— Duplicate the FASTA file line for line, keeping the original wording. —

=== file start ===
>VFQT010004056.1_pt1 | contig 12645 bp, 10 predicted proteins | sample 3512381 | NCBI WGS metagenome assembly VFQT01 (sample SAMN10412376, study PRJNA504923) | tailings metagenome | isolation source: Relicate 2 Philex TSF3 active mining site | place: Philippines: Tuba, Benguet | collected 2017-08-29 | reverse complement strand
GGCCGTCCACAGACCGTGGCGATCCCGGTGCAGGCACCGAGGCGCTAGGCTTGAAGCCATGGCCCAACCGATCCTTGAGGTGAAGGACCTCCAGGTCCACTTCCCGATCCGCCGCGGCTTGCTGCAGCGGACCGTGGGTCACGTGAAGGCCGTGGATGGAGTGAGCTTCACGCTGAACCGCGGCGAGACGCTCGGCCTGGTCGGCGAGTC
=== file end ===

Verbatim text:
>VFQT010004056.1_pt1 | contig 12645 bp, 10 predicted proteins | sample 3512381 | NCBI WGS metagenome assembly VFQT01 (sample SAMN10412376, study PRJNA504923) | tailings metagenome | isolation source: Relicate 2 Philex TSF3 active mining site | place: Philippines: Tuba, Benguet | collected 2017-08-29 | reverse complement strand
GGCCGTCCACAGACCGTGGCGATCCCGGTGCAGGCACCGAGGCGCTAGGCTTGAAGCCATGGCCCAACCGATCCTTGAGGTGAAGGACCTCCAGGTCCACTTCCCGATCCGCCGCGGCTTGCTGCAGCGGACCGTGGGTCACGTGAAGGCCGTGGATGGAGTGAGCTTCACGCTGAACCGCGGCGAGACGCTCGGCCTGGTCGGCGAGTC